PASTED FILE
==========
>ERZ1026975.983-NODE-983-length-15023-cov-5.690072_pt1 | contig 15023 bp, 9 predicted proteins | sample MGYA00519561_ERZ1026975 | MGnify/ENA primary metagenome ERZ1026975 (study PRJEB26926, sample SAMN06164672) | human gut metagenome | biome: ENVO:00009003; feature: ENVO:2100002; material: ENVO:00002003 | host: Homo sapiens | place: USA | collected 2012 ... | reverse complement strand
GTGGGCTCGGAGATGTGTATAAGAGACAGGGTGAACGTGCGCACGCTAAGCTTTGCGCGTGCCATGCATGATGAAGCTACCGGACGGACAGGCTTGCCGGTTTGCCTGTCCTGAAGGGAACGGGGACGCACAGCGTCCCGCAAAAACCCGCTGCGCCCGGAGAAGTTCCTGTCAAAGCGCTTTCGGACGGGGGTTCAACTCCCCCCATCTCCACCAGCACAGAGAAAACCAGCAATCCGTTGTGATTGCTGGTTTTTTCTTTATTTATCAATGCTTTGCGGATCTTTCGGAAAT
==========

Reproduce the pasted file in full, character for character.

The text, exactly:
>ERZ1026975.983-NODE-983-length-15023-cov-5.690072_pt1 | contig 15023 bp, 9 predicted proteins | sample MGYA00519561_ERZ1026975 | MGnify/ENA primary metagenome ERZ1026975 (study PRJEB26926, sample SAMN06164672) | human gut metagenome | biome: ENVO:00009003; feature: ENVO:2100002; material: ENVO:00002003 | host: Homo sapiens | place: USA | collected 2012 ... | reverse complement strand
GTGGGCTCGGAGATGTGTATAAGAGACAGGGTGAACGTGCGCACGCTAAGCTTTGCGCGTGCCATGCATGATGAAGCTACCGGACGGACAGGCTTGCCGGTTTGCCTGTCCTGAAGGGAACGGGGACGCACAGCGTCCCGCAAAAACCCGCTGCGCCCGGAGAAGTTCCTGTCAAAGCGCTTTCGGACGGGGGTTCAACTCCCCCCATCTCCACCAGCACAGAGAAAACCAGCAATCCGTTGTGATTGCTGGTTTTTTCTTTATTTATCAATGCTTTGCGGATCTTTCGGAAAT